Scarlett Johansson makes her Broadway debut opposite Liev Schreiber in...

Scarlett Johansson makes her Broadway debut opposite Liev Schreiber in Arthur Miller's "A View from the Bridge." Credit: Photo by Joan Marcus

Arthur Miller liked to walk. Picture it. Flush from the 1947 acclaim of his first Broadway hit, "All My Sons," the young Depression-raised playwright would wander the streets of lower New York to shake off what he later called "the guilt of success." Naturally, he was also searching for his next play.

I love how history happens. At 4:30 on winter mornings, he would stand around with Brooklyn longshoremen in Red Hook, soaking up the tension between the mob and the union guys. In "Timebends," his 1987 autobiography, he talked about "tuning my ear to their fruity, mangled Sicilian-English bravura, with its secretive, marvelously modulated hints and untrammeled emotions." A dockworker told him about a Brooklyn longshoreman who ratted to the Immigration Bureau on two brothers "who were living illegally in his very home, in order to break an engagement between one of them and his niece."

The story didn't mean much to Miller, at least not then. He started sketching it as a play called "An Italian Tragedy," but abandoned it to write two masterworks of the American theater - "Death of a Salesman," which won the Pulitzer Prize in 1949, and, in 1953, "The Crucible," his witch-hunt parable of the blacklist.

It wasn't until 1955 that he turned the immigration anecdote into "A View From the Bridge," which played as a one act on a Broadway double bill improbably starring Van Heflin, the son of an Oklahoma dentist, as the passionate Italian dockworker. Miller (newly distracted by future wife Marilyn Monroe and the shadow of the House Un-American Activities Committee) did introduce Heflin to people in Red Hook. Miller, who died at 89 in 2005, remembered that the actor "studied their speech like a foreign language, which was unfortunately how it sounded on his tongue."

So much for deep background on "A View From the Bridge," in previews at the Cort Theatre for a Jan. 24 opening. This is the revised full-length version, which stars Liev Schreiber as longshoreman Eddie Carbone and Scarlett Johansson in her Broadway debut as Catherine, the 17-year-old niece who has lived with him and her aunt (Jessica Hecht) for most of her life.

Schreiber, of course, is a theater veteran who won a 2005 Tony Award for his shark of a real estate salesman in a revival of David Mamet's "Glengarry Glen Ross." Johansson made her Off-Broadway debut at age 8 in "Sophistry" at Playwrights Horizons, but her daring movie career suggests that this will be an adventure.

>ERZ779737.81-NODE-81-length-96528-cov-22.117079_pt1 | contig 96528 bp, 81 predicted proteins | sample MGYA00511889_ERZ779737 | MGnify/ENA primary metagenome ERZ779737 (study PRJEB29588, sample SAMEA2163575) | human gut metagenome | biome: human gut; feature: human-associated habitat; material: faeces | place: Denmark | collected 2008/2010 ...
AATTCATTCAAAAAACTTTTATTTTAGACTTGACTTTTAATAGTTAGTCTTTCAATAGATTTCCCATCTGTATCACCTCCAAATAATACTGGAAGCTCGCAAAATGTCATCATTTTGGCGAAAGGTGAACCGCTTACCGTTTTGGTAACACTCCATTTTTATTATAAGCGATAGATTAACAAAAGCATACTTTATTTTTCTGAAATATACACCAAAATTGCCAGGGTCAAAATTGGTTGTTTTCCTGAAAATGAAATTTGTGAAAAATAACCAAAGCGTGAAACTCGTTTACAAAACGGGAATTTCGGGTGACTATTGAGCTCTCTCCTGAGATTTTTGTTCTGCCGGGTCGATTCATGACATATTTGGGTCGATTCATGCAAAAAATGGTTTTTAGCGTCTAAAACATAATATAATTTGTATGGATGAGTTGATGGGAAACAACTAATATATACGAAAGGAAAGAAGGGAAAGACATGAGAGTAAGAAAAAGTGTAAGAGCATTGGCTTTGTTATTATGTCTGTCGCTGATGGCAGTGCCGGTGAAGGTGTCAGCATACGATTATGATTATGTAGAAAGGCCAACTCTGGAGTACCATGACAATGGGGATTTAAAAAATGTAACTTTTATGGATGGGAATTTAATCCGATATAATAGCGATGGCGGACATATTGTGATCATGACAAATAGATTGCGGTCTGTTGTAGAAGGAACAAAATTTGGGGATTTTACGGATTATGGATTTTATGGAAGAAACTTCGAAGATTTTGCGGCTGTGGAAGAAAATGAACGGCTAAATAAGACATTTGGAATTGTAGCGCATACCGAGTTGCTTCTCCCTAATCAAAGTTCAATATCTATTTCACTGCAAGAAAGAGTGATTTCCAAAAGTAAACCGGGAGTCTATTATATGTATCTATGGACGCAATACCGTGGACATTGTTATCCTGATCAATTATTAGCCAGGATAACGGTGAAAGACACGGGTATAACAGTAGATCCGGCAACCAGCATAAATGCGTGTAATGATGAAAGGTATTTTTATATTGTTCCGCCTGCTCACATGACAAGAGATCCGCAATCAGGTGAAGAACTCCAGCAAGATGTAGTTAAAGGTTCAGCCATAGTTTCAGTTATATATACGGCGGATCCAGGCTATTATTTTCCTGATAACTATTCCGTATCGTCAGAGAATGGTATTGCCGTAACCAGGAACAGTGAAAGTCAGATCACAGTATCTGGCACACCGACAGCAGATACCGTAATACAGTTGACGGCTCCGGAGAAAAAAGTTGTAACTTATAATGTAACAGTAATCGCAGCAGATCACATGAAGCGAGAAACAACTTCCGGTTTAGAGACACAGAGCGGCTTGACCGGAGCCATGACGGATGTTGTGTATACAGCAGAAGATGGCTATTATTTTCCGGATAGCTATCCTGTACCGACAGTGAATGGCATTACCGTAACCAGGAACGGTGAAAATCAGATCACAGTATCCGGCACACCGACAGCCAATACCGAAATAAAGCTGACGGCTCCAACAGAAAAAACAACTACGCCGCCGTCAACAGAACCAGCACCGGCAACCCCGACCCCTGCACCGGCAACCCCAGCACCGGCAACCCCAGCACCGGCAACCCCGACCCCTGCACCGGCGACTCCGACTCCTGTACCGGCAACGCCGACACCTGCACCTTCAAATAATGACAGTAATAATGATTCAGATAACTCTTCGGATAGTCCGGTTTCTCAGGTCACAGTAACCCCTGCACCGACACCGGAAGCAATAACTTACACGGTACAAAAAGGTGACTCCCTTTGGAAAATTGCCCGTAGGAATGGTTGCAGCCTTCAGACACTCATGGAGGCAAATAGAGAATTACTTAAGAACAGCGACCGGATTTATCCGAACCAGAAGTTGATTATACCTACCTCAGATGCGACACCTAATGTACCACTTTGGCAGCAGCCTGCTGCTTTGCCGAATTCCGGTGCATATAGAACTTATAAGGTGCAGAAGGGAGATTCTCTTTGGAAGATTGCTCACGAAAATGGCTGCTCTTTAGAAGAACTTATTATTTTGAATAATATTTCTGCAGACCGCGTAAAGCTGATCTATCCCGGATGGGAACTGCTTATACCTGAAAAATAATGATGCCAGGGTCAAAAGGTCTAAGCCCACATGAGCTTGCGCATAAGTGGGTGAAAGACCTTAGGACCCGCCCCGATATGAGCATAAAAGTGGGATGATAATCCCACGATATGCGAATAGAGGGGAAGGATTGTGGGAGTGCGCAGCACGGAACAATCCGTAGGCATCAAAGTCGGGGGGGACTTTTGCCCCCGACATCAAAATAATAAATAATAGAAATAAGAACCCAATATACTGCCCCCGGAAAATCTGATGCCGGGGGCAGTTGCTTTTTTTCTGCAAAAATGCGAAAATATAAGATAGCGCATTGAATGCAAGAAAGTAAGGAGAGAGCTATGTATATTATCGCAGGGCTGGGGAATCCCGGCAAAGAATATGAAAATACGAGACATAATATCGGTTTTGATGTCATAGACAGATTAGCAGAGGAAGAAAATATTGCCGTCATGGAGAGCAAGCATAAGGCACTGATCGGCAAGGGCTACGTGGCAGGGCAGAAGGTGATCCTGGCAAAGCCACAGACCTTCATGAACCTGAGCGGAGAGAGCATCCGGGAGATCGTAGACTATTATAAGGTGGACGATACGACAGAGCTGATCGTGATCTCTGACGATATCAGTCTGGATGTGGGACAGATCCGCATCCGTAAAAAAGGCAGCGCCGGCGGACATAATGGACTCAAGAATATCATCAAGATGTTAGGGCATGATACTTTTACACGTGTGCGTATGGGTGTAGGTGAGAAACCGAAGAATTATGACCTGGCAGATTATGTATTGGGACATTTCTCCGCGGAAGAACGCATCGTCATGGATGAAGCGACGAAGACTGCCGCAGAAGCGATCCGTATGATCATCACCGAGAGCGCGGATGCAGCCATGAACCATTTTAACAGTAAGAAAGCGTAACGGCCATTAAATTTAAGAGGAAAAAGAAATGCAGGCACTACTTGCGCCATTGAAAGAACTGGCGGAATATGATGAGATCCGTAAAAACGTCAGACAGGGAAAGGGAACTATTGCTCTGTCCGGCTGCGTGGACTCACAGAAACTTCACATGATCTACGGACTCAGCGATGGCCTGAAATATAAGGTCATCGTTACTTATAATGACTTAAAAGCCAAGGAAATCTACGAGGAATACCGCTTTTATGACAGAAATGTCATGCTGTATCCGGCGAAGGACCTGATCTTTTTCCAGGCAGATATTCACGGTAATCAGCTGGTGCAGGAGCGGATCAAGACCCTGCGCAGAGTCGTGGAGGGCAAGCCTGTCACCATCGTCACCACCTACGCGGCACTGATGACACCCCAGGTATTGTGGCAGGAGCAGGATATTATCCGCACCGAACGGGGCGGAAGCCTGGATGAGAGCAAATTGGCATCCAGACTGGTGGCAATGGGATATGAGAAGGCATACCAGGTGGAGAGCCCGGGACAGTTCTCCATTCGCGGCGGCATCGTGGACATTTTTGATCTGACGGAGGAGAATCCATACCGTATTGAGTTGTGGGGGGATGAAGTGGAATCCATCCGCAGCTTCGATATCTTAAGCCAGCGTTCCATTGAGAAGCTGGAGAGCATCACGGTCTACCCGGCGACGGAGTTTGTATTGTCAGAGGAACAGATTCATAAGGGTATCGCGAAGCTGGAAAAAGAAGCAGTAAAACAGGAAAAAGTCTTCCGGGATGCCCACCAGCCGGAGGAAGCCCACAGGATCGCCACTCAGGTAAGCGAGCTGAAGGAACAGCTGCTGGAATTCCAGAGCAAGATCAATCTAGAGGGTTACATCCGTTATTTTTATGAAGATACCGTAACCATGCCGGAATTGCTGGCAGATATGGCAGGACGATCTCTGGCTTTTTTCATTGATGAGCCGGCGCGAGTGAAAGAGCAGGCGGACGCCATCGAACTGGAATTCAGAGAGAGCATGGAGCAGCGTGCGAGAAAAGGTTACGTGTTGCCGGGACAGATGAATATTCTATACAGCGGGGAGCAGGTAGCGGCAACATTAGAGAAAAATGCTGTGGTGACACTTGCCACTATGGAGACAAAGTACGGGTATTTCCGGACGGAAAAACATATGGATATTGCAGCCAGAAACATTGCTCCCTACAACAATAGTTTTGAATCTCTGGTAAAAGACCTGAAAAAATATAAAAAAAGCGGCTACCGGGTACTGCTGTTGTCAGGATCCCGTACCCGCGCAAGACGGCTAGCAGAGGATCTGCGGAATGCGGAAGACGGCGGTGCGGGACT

The revival is the brainchild of Gregory Mosher, who, coincidentally, used to direct - brilliantly - all of Mamet's premieres, including the original "Glengarry." Mosher, who was director of Chicago's Goodman Theatre in the formative '70s and ran Lincoln Center Theater for part of the '80s, has not staged a production on Broadway since the intelligent, almost overly refined 1992 "A Streetcar Named Desire," starring Jessica Lange and Alec Baldwin.

Mosher, director of the Columbia University Arts Initiative, has said he picked "View" because he admires "its directness. I admire its emotional power."

There is undeniable power in the play, a muscle-bound folk tragedy that combines the quality of a Greek tragedy with the sort of oversized slice-of-life realism that Italians call verismo. It has a Greek chorus in the person of an immigration lawyer/narrator, who talks about destiny's "bloody course." Not surprisingly, William Bolcom turned the play into an opera in 1999.

The version we'll be seeing is the one Miller expanded from the original into a full-length play for Peter Brook to direct in London in 1957. Casting Brits as Brooklyn Italians was apparently also a bit of a hoot. Miller has said he didn't really understand what he had written until he saw an unknown actor named Robert Duvall play Eddie Off-Broadway in 1965. Another newcomer named Jon Voight played Rodolpho, the immigrant in love with Catherine.

Miller wrote about "an adenoidal young assistant stage manager," an awkward fellow with "a big nose that never seemed to get unstuffed." The director, Ulu Grosbard, told an incredulous Miller that the kid should play Willy Loman someday. He turned out to be Dustin Hoffman, who, in 1990, was nominated for a Tony for his Willy in "Death of a Salesman."

"View" was revived in 1983 with Tony Lo Bianco and again in 1997, when Anthony LaPaglia played Eddie with a magnificent, doomed decency. He was replaced later in the run by Tony Danza who - don't laugh - wasn't half bad.

In the middle of the last century, Miller marveled that the docks were "like an isolated village ruled by a feudal lord, within sight of the traffic on the Brooklyn Bridge and the vaulting skyscrapers of lower Manhattan. . . . I had my entry at last into what had become for me a dangerous and mysterious world at the water's edge that drama and literature had never touched."

And then, through his "View," they did.

WHEN | WHERE Cort Theatre, 138 W. 48th St., $42.50-$126.50; 212-239-6200;